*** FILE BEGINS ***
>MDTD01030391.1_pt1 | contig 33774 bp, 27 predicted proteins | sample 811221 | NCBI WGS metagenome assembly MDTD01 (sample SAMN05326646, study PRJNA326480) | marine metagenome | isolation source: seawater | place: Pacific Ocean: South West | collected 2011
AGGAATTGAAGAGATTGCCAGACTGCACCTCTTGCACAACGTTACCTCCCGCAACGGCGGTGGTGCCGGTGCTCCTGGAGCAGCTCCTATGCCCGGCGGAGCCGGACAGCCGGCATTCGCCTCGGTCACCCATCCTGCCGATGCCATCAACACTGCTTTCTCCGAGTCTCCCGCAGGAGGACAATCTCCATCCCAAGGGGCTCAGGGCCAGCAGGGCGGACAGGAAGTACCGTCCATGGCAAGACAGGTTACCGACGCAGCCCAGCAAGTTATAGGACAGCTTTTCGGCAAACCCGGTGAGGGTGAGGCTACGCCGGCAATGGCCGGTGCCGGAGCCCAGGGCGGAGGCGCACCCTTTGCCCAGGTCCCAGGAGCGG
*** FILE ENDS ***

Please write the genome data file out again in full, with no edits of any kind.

>MDTD01030391.1_pt1 | contig 33774 bp, 27 predicted proteins | sample 811221 | NCBI WGS metagenome assembly MDTD01 (sample SAMN05326646, study PRJNA326480) | marine metagenome | isolation source: seawater | place: Pacific Ocean: South West | collected 2011
AGGAATTGAAGAGATTGCCAGACTGCACCTCTTGCACAACGTTACCTCCCGCAACGGCGGTGGTGCCGGTGCTCCTGGAGCAGCTCCTATGCCCGGCGGAGCCGGACAGCCGGCATTCGCCTCGGTCACCCATCCTGCCGATGCCATCAACACTGCTTTCTCCGAGTCTCCCGCAGGAGGACAATCTCCATCCCAAGGGGCTCAGGGCCAGCAGGGCGGACAGGAAGTACCGTCCATGGCAAGACAGGTTACCGACGCAGCCCAGCAAGTTATAGGACAGCTTTTCGGCAAACCCGGTGAGGGTGAGGCTACGCCGGCAATGGCCGGTGCCGGAGCCCAGGGCGGAGGCGCACCCTTTGCCCAGGTCCCAGGAGCGG